On March 4, 2021, the US Securities and Exchange Commission (SEC) announced the creation of a “Climate and ESG Task Force” within the Division of Enforcement. The announcement of the 22-member task force, which will be led by the SEC’s Acting Deputy Director of Enforcement, Kelly L. Gibson, is the latest in a series of signals that, under the Biden administration, the SEC will prioritize climate and environment, social, and governance (ESG) issues, consistent with the broader objectives of the administration.
In its announcement, the SEC stated that the “initial focus” of the task force will be to “identify any material gaps or misstatements in issuers’ disclosure of climate risks under existing rules.” In addition to focusing on risk disclosure, the task force will also review “disclosure and compliance issues relating to investment advisers’ and funds’ ESG strategies.”
The SEC’s announcement also prominently noted that the task force would, among other things, employ “sophisticated data analysis to mine and assess information” to identify potential violations. In the past few years, the SEC has significantly ramped up its data analytics tools and capabilities, and, in September 2020, the SEC announced its first settled actions against public companies for accounting and disclosure violations that were uncovered by use of these tools. It now appears that the SEC is primed to use those tools to further its climate- and ESG-focused priorities.
The creation of the Climate and ESG Task Force follows a number of climate- and ESG-focused pronouncements and actions by the SEC in the last several weeks:
- On February 1, the SEC announced that Satyam Khanna will serve as the first Senior Policy Advisor for Climate and ESG. In this role, Khanna will advise on ESG matters across the SEC’s new initiatives.
- On February 24, responding to years of advocacy from activist shareholders and others, Acting Chair Allison Lee announced that the SEC’s Division of Corporation Finance would begin reviewing and updating the SEC’s February 2010 interpretive guidance on the obligations of public companies and other issuers to disclose climate-related risks. The SEC has, until now, generally limited itself to providing guidance on how the existing disclosure framework that requires disclosure of material risks applies to climate and ESG issues, rather than enacting new rules mandating specific types of disclosures in these areas. It is unclear at this stage what the forthcoming updates might look like and how proscriptive they may be, particularly given apparent reluctance from Republican Commissioners to move beyond a principles-based disclosure approach to a stricter rules-based one.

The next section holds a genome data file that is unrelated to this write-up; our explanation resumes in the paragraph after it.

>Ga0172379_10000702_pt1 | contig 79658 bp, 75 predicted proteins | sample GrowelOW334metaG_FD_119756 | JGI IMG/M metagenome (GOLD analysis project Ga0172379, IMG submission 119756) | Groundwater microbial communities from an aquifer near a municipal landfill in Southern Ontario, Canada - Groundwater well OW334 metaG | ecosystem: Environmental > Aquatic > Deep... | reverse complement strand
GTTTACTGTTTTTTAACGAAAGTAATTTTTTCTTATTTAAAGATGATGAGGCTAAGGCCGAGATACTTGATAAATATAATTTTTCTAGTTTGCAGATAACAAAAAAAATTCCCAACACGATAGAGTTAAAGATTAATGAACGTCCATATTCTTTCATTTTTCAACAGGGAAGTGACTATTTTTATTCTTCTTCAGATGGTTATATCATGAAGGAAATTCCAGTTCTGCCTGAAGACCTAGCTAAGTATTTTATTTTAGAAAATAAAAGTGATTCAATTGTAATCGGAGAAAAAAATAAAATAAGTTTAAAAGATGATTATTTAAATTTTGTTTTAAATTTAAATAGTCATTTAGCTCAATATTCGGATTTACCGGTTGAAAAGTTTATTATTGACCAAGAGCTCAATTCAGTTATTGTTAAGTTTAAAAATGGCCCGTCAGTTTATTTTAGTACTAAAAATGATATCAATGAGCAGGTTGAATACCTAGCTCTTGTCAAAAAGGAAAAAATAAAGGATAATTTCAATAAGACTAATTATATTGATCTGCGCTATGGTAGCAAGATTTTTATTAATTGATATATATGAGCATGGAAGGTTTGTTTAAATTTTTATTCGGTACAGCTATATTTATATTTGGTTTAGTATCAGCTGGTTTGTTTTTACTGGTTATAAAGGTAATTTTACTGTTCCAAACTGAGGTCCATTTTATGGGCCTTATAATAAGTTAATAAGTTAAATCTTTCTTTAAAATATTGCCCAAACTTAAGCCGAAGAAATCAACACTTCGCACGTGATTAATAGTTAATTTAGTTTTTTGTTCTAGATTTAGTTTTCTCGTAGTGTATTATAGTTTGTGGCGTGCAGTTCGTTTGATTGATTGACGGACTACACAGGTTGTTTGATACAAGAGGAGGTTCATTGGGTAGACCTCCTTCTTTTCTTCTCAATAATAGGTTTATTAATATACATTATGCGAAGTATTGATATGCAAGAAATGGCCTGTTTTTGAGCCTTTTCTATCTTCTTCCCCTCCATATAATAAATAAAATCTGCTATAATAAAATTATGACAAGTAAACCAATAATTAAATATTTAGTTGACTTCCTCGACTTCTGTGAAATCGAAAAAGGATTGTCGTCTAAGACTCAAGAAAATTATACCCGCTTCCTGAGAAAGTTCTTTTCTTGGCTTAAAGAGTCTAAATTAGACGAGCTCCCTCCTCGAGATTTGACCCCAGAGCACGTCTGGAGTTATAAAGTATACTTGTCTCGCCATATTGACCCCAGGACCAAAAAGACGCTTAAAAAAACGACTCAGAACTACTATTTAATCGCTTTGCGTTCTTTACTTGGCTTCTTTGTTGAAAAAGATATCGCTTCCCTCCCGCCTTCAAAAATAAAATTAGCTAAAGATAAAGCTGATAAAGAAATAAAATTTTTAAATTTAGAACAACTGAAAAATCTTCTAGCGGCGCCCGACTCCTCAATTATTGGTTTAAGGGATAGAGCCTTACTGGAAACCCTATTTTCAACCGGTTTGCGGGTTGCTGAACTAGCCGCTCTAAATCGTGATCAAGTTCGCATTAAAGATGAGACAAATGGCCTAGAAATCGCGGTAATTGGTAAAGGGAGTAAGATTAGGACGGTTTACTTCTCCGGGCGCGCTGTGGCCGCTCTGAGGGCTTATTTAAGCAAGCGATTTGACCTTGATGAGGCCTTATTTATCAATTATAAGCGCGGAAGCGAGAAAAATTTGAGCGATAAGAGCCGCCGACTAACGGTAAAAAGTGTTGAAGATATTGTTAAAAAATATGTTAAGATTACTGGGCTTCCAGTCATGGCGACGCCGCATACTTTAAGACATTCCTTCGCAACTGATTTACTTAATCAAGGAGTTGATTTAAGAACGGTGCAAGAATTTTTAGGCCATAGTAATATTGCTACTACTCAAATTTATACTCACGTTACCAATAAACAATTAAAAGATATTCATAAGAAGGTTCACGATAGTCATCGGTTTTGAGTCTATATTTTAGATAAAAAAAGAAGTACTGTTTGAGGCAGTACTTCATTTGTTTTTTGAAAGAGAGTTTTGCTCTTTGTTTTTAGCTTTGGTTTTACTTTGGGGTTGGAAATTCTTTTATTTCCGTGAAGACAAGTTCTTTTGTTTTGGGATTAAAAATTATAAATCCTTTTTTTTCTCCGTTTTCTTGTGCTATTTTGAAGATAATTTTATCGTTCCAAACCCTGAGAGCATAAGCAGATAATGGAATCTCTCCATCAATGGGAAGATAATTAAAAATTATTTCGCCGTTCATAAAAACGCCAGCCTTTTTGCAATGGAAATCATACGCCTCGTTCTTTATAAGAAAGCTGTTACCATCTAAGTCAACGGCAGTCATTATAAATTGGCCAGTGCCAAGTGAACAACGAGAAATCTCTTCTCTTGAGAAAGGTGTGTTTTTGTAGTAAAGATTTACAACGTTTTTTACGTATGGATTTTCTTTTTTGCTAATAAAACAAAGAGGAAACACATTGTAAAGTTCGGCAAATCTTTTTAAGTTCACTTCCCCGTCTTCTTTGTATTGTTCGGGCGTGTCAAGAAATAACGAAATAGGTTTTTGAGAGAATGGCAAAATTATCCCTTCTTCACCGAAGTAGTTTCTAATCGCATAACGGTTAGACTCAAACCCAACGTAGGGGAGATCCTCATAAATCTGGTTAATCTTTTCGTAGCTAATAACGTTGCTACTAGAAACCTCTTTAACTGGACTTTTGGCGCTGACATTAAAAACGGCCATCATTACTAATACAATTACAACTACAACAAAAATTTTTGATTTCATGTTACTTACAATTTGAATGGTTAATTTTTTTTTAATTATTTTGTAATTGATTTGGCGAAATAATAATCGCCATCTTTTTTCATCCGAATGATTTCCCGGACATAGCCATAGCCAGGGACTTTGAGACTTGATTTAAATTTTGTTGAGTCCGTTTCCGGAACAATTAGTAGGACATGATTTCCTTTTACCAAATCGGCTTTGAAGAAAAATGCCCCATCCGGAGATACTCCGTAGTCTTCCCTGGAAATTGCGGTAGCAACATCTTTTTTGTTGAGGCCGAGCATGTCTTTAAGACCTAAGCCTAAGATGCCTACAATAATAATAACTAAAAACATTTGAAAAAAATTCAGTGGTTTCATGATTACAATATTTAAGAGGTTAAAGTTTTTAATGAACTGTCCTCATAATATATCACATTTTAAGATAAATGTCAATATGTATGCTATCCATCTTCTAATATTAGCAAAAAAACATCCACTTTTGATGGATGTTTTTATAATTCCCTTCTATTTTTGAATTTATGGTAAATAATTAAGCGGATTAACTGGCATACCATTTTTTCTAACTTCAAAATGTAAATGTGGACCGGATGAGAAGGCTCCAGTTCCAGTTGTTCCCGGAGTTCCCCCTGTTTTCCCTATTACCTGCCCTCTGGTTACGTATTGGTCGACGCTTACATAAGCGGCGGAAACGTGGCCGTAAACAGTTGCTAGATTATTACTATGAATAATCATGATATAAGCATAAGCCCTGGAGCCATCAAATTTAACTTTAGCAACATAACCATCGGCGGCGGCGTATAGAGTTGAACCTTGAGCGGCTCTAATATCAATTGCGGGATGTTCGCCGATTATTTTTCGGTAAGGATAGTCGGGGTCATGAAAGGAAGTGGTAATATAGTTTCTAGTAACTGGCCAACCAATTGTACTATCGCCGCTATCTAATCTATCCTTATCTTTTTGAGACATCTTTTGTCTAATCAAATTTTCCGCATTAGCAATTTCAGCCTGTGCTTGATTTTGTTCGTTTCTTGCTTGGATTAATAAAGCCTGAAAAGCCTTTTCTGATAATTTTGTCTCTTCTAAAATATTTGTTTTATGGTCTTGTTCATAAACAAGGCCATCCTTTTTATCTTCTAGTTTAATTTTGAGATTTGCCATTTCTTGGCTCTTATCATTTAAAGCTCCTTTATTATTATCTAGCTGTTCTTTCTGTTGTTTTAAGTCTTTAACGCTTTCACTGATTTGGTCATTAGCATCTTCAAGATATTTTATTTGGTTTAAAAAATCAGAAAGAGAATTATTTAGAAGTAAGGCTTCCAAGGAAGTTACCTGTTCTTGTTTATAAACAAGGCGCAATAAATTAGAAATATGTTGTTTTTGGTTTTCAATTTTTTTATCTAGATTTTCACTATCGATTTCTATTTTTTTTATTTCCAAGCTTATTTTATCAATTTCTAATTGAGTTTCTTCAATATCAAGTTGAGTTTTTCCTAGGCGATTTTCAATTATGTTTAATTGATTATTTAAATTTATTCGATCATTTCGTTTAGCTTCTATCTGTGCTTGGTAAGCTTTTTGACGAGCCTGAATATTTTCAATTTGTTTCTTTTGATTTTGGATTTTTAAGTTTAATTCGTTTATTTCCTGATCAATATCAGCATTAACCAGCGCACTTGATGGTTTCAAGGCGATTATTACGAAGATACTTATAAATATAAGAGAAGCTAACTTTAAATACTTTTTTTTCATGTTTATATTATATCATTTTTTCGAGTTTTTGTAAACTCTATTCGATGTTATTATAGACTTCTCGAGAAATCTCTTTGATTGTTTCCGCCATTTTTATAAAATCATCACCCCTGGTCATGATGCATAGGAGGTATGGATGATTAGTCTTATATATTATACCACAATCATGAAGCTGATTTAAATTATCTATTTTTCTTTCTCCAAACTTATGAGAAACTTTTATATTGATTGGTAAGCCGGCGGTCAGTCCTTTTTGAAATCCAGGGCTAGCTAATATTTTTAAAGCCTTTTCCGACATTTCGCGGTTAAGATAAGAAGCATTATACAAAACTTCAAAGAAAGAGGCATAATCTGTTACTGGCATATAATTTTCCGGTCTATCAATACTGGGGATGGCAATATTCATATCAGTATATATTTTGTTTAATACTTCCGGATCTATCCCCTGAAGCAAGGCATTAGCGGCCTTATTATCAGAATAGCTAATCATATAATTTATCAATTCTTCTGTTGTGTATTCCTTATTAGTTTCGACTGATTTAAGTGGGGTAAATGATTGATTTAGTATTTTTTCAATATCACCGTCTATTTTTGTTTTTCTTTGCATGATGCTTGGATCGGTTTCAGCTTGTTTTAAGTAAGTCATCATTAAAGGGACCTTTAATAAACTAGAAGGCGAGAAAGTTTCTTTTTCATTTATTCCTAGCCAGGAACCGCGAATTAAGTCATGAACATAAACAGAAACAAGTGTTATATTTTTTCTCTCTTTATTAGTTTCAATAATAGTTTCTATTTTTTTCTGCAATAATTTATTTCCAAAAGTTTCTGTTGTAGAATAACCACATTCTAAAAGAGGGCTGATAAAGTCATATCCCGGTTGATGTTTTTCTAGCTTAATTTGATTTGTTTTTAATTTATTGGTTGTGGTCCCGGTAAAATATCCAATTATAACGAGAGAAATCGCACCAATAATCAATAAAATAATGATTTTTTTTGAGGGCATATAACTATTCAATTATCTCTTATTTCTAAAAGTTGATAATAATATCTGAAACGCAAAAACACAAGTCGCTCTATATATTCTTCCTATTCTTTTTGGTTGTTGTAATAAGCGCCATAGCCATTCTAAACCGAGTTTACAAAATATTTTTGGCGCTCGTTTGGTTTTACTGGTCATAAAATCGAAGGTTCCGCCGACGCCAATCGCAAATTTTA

- On March 2, President Biden’s nominee for SEC Chairman, Gary Gensler, commented at his Senate confirmation hearing on the need for companies to disclose climate risks, stating that “it is the investor community that gets to decide” what climate risks are material to them. Gensler indicated that, as Chairman, he would push for greater disclosures, noting that the SEC “has a role to play to help bring some consistency and comparability” to public disclosures.
- On March 3, the SEC published its 2021 Examination Priorities, which the SEC described as reflecting an “enhanced” focus on climate and ESG-related risks, and in particular whether companies are considering effective business continuity plans in response to growing climate change risks.
These recent developments are in line with President Biden’s campaign promise to make climate change a key focus of his administration, and follow other significant changes to the SEC’s enforcement practices, as we have recently discussed. How the new task force will navigate ESG-related enforcement within the existing securities fraud framework remains to be seen, particularly since climate and ESG disclosure issues have not been the central focus of prior enforcement actions. However, the SEC’s public pronouncements and internal actions in this area signal that that approach is poised to change. The announcements also send a clear message that the SEC expects companies and other market participants to consider how ESG issues may impact a company’s financial future and to make appropriate disclosures to investors.